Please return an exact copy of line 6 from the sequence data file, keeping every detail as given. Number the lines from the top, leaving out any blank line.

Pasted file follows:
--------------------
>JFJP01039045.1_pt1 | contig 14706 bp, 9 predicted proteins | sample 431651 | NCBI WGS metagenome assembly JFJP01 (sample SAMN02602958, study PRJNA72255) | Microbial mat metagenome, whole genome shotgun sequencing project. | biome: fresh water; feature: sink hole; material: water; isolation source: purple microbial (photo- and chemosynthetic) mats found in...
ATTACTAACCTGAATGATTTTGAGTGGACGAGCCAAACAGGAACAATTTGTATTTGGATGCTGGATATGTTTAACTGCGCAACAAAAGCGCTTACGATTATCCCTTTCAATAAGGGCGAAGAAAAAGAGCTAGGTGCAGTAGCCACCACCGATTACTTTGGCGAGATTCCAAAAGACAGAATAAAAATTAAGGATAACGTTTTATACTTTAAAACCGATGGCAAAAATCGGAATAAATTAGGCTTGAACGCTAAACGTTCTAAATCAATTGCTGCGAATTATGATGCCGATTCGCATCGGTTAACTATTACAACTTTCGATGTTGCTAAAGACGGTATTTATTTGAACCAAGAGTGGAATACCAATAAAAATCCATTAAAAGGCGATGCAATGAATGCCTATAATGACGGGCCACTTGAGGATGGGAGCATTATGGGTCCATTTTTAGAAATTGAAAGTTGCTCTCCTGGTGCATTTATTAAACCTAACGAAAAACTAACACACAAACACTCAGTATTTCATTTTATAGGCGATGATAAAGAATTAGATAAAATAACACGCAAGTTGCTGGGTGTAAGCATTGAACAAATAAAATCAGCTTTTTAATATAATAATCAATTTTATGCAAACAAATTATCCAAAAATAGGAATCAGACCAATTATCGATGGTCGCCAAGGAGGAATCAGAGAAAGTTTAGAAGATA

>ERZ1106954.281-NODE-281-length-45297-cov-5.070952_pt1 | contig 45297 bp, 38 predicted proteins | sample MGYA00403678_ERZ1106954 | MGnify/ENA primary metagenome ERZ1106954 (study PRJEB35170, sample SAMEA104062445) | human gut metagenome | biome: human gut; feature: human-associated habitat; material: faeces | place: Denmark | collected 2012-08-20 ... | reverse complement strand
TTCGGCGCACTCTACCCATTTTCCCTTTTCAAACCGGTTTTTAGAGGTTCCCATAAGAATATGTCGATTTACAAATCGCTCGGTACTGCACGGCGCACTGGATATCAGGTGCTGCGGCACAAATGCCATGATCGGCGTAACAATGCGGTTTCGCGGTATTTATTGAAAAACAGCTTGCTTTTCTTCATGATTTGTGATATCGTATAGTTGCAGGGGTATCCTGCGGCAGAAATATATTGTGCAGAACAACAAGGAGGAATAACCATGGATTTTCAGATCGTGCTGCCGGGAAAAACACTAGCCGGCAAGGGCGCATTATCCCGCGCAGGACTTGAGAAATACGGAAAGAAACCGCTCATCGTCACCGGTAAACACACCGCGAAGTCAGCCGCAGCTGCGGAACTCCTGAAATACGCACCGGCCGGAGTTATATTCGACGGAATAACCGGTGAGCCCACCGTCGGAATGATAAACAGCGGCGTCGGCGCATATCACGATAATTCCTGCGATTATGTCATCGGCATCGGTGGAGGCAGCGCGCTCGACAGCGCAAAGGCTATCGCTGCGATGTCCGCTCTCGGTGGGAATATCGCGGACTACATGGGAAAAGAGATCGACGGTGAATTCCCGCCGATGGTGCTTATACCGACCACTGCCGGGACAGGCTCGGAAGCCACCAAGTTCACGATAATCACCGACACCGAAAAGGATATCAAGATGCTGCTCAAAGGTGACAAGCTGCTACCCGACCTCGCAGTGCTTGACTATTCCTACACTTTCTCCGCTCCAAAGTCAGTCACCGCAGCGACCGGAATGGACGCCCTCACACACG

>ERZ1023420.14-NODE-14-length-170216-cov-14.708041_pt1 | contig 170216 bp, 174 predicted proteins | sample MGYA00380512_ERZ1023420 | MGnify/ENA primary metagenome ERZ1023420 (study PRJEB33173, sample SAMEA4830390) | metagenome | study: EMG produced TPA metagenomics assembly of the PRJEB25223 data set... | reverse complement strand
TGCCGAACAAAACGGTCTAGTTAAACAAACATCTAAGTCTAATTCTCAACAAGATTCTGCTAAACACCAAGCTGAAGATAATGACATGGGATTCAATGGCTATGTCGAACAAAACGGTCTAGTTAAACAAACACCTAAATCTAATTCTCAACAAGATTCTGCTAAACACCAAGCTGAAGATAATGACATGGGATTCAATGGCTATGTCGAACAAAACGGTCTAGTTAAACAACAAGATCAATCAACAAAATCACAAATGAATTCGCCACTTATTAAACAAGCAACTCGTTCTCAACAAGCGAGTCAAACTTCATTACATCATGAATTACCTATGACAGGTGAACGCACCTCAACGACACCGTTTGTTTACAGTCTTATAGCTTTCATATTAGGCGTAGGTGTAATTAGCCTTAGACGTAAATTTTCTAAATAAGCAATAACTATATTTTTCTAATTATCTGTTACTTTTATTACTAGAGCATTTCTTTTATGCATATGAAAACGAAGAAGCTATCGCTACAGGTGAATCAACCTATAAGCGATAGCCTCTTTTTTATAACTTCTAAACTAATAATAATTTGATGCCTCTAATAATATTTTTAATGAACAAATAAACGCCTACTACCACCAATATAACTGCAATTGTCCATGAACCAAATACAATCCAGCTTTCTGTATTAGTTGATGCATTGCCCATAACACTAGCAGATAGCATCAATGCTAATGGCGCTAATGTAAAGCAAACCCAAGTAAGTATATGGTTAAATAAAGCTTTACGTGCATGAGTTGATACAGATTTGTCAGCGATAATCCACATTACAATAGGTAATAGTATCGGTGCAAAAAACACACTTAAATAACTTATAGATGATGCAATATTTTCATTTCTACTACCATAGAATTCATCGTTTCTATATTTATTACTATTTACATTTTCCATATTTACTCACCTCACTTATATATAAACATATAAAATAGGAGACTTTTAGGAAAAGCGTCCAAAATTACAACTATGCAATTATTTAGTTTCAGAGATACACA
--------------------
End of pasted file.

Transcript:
TGCCGAACAAAACGGTCTAGTTAAACAAACATCTAAGTCTAATTCTCAACAAGATTCTGCTAAACACCAAGCTGAAGATAATGACATGGGATTCAATGGCTATGTCGAACAAAACGGTCTAGTTAAACAAACACCTAAATCTAATTCTCAACAAGATTCTGCTAAACACCAAGCTGAAGATAATGACATGGGATTCAATGGCTATGTCGAACAAAACGGTCTAGTTAAACAACAAGATCAATCAACAAAATCACAAATGAATTCGCCACTTATTAAACAAGCAACTCGTTCTCAACAAGCGAGTCAAACTTCATTACATCATGAATTACCTATGACAGGTGAACGCACCTCAACGACACCGTTTGTTTACAGTCTTATAGCTTTCATATTAGGCGTAGGTGTAATTAGCCTTAGACGTAAATTTTCTAAATAAGCAATAACTATATTTTTCTAATTATCTGTTACTTTTATTACTAGAGCATTTCTTTTATGCATATGAAAACGAAGAAGCTATCGCTACAGGTGAATCAACCTATAAGCGATAGCCTCTTTTTTATAACTTCTAAACTAATAATAATTTGATGCCTCTAATAATATTTTTAATGAACAAATAAACGCCTACTACCACCAATATAACTGCAATTGTCCATGAACCAAATACAATCCAGCTTTCTGTATTAGTTGATGCATTGCCCATAACACTAGCAGATAGCATCAATGCTAATGGCGCTAATGTAAAGCAAACCCAAGTAAGTATATGGTTAAATAAAGCTTTACGTGCATGAGTTGATACAGATTTGTCAGCGATAATCCACATTACAATAGGTAATAGTATCGGTGCAAAAAACACACTTAAATAACTTATAGATGATGCAATATTTTCATTTCTACTACCATAGAATTCATCGTTTCTATATTTATTACTATTTACATTTTCCATATTTACTCACCTCACTTATATATAAACATATAAAATAGGAGACTTTTAGGAAAAGCGTCCAAAATTACAACTATGCAATTATTTAGTTTCAGAGATACACA